To: My Future Daughter // A Letter on Grief.

It is entirely possible to have both one of the worst and best days of your life on exactly the same day. This is because grief is one of those things that frees you from all of your pride and ego while simultaneously ripping your heart out. In the midst of my grief, I’ve done some pretty liberating things. I’ve taken many spur-of-the-moment trips, written some insane letters, screamed at the top of my lungs, sang loudly without caring who was listening, moved my entire life. None of these are the things that I regret. Regret has only been something I’ve known when I let the grief silence me. 

You will do some wild and unpredictable things in your pain. Many of them truthful, some of them sincere, a few of them haphazard. But at the end of the day, heartbreak comes to us all in countless ways. I hope that in all the ways it has come and continues to come, you dance it out, shake it out, sing it out, write it out, but do not hold it in. 

However, be prepared to say you’re sorry. Never intentionally do something to hurt someone, but know that it will probably happen in the midst of your anguish and sorrow. Grief brings with it a breaking of our facades, but it also often cracks our filters. Know that you won’t get it all right and just because some things feel better in the moment, that doesn’t mean you get off scot-free in the end. Hurt people hurt people, it’s a cliche because it’s true.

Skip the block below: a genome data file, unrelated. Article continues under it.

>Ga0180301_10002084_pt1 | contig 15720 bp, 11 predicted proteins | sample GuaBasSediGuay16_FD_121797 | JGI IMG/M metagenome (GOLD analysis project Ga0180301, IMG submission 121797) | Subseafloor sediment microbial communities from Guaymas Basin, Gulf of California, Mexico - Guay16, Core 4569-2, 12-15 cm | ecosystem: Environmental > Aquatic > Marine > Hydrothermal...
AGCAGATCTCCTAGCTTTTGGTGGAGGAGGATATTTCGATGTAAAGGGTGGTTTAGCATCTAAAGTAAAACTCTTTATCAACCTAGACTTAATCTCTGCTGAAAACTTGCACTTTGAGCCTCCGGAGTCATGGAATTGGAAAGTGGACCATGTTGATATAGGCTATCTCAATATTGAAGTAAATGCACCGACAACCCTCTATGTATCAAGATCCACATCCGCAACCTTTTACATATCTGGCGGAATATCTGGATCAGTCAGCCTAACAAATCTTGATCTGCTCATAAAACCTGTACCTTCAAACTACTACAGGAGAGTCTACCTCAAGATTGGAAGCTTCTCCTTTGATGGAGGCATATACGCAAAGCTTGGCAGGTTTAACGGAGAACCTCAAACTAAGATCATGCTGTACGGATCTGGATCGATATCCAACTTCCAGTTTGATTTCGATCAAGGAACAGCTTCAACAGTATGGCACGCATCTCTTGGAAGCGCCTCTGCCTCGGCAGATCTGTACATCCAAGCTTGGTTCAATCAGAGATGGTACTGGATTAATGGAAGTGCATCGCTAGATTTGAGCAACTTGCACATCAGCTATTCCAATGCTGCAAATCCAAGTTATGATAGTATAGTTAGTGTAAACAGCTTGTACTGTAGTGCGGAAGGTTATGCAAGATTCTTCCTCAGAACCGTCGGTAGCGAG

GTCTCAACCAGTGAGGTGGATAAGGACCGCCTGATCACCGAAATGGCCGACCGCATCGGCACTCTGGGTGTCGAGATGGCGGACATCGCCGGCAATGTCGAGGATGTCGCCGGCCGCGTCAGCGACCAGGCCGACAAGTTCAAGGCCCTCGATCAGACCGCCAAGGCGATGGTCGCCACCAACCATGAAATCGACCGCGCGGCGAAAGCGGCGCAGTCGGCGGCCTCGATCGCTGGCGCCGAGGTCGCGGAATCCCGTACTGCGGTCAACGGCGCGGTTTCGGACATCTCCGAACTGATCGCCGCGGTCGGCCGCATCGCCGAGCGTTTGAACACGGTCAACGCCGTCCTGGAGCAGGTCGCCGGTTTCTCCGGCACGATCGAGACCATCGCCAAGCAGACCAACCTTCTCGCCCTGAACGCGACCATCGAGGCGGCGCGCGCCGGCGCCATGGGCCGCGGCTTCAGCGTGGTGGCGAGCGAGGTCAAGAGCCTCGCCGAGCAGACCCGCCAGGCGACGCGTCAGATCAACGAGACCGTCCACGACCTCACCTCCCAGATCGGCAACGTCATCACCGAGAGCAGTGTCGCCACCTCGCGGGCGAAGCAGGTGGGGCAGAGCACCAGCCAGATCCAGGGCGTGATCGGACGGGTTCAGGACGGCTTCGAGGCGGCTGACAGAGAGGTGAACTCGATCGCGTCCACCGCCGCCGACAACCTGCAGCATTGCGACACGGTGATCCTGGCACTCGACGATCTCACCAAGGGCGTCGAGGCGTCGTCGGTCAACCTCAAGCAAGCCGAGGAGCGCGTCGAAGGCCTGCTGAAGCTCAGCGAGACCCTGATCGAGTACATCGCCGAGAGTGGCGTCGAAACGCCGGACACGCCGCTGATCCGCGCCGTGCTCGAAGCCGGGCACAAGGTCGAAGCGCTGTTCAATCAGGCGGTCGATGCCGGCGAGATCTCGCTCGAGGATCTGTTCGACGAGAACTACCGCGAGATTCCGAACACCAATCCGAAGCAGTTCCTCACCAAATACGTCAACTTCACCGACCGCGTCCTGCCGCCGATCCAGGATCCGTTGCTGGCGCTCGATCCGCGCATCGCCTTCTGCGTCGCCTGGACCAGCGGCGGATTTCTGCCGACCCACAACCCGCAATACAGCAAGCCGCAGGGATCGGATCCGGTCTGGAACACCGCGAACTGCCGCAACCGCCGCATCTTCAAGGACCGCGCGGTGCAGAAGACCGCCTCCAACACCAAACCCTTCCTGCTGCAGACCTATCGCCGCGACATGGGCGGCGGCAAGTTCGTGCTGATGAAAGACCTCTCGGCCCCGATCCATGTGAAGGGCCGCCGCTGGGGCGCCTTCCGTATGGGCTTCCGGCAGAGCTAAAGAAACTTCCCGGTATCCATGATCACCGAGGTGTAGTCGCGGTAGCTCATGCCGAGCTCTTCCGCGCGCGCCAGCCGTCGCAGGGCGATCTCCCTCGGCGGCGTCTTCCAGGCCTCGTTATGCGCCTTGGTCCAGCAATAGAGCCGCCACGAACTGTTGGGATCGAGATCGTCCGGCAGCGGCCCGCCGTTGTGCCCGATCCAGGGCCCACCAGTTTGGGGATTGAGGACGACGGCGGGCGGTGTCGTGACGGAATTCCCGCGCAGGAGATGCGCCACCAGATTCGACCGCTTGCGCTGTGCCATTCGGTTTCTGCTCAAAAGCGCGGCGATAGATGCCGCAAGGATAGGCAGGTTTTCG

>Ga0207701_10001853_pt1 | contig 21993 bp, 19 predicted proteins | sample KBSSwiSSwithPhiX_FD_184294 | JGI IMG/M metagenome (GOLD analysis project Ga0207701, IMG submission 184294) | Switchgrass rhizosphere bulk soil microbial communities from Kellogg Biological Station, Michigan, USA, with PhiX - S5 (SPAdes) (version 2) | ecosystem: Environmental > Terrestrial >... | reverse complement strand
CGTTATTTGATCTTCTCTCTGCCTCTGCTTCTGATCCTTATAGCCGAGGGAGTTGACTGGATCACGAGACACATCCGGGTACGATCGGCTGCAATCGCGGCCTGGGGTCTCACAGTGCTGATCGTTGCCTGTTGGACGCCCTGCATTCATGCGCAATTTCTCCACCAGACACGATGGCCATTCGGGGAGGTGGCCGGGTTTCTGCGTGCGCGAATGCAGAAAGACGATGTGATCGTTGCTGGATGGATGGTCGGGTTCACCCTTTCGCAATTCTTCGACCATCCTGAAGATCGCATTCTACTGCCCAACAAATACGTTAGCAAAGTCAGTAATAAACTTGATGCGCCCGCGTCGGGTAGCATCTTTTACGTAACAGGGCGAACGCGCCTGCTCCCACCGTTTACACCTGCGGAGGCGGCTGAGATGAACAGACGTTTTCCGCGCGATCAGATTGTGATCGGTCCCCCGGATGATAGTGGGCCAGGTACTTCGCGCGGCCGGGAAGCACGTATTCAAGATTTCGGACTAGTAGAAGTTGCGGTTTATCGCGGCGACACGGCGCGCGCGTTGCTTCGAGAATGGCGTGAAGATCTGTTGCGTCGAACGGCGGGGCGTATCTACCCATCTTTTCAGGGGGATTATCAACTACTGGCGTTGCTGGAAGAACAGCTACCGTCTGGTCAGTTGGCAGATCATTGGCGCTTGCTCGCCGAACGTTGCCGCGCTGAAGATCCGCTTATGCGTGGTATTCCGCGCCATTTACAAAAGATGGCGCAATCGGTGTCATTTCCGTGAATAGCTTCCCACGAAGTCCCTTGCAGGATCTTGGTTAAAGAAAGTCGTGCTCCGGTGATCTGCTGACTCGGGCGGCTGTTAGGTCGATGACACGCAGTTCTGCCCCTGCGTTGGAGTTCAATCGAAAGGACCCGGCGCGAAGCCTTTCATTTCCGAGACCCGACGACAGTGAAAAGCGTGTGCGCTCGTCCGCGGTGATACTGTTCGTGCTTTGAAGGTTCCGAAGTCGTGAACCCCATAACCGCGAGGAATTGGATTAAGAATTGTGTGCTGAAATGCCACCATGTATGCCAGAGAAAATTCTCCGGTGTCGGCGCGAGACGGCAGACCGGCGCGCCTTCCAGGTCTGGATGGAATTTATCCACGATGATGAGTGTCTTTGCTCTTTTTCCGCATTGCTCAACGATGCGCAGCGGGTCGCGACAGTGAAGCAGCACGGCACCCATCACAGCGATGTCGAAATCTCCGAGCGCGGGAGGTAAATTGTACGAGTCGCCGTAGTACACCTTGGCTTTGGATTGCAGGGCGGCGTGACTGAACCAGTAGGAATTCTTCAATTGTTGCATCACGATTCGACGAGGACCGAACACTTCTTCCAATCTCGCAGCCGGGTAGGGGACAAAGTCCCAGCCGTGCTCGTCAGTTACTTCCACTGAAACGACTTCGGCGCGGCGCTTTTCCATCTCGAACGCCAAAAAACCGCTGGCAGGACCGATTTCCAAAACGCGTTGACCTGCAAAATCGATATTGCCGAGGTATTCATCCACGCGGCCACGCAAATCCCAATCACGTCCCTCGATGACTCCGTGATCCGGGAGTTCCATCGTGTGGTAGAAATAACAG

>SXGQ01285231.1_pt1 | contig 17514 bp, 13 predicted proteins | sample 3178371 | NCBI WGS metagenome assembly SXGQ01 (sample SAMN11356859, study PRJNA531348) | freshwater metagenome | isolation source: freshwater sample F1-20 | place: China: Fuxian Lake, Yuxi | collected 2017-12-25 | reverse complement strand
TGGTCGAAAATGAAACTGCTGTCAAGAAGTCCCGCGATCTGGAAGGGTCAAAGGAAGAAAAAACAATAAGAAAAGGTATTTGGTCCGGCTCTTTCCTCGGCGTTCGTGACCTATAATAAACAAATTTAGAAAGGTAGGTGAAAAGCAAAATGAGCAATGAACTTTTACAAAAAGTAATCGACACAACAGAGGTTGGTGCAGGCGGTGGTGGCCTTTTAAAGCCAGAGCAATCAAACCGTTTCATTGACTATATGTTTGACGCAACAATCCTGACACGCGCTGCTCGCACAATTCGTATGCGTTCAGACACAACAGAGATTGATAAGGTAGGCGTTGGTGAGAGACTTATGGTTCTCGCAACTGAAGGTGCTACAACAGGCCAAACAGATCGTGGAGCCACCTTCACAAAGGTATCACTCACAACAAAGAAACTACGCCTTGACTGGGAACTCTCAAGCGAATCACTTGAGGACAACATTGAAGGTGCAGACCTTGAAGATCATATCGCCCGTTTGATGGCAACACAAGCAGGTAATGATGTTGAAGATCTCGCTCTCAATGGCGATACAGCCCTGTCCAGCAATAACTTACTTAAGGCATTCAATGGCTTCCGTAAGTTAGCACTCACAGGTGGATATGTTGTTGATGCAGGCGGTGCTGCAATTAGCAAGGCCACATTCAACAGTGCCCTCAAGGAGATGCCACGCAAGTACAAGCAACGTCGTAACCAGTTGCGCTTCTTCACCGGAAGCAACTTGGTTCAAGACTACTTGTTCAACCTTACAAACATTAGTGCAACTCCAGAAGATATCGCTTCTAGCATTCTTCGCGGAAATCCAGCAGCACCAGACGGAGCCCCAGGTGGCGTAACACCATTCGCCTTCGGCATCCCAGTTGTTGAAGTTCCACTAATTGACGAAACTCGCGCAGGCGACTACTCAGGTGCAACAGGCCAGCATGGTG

It is entirely possible to have both the worst and best day at the same time. Because suddenly, though your heart is screaming in pain, you will finally able to release it from all the other things it’s been carrying that seem so trivial. I call it an “in the grand scheme” view of things.  Grief brings with it a certain sort of “big picture” kind of reality with it that makes you drop all the little cares and worries of the previous days. It makes you start evaluating all the dumb things you threw around in your brain yesterday. It makes you start minimizing and prioritizing. Suddenly, you start saying all the things you couldn’t before, wouldn’t before, didn’t know were choking you and breaking you before. Because “in the grand scheme” of things, what does it matter now? Grief shows you what matters now.

But it is entirely possible that it is still the worst day. While you are free of all the little insecurities that you sat in yesterday, you’re in the big and grand sorrows of today. The big things matter and grief will knock on your door to remind you of that. So you’ll take trips, write letters, sing loudly, scream loudly, stay awake a little longer, because “in the grand scheme of things”– and you’ll know that these are the only things you can control. But know, even those are things you cannot control.